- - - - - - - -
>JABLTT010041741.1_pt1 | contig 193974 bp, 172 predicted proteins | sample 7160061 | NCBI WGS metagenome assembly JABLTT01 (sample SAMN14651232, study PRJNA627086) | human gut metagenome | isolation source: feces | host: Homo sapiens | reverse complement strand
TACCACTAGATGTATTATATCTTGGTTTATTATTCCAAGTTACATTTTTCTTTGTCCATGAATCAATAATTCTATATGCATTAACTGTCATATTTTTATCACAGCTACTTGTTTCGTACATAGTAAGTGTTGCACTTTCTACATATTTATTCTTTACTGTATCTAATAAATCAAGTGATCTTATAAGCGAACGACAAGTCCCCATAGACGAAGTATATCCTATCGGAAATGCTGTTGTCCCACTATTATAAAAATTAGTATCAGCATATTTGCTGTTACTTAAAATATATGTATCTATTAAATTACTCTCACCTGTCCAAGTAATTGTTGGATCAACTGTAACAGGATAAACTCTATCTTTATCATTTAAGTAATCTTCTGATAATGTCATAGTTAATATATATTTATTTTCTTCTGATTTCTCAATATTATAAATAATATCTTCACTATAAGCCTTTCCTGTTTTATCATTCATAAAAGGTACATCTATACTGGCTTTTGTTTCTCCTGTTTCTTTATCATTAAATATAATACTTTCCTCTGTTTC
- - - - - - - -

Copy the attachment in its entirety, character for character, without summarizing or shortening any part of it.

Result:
>JABLTT010041741.1_pt1 | contig 193974 bp, 172 predicted proteins | sample 7160061 | NCBI WGS metagenome assembly JABLTT01 (sample SAMN14651232, study PRJNA627086) | human gut metagenome | isolation source: feces | host: Homo sapiens | reverse complement strand
TACCACTAGATGTATTATATCTTGGTTTATTATTCCAAGTTACATTTTTCTTTGTCCATGAATCAATAATTCTATATGCATTAACTGTCATATTTTTATCACAGCTACTTGTTTCGTACATAGTAAGTGTTGCACTTTCTACATATTTATTCTTTACTGTATCTAATAAATCAAGTGATCTTATAAGCGAACGACAAGTCCCCATAGACGAAGTATATCCTATCGGAAATGCTGTTGTCCCACTATTATAAAAATTAGTATCAGCATATTTGCTGTTACTTAAAATATATGTATCTATTAAATTACTCTCACCTGTCCAAGTAATTGTTGGATCAACTGTAACAGGATAAACTCTATCTTTATCATTTAAGTAATCTTCTGATAATGTCATAGTTAATATATATTTATTTTCTTCTGATTTCTCAATATTATAAATAATATCTTCACTATAAGCCTTTCCTGTTTTATCATTCATAAAAGGTACATCTATACTGGCTTTTGTTTCTCCTGTTTCTTTATCATTAAATATAATACTTTCCTCTGTTTC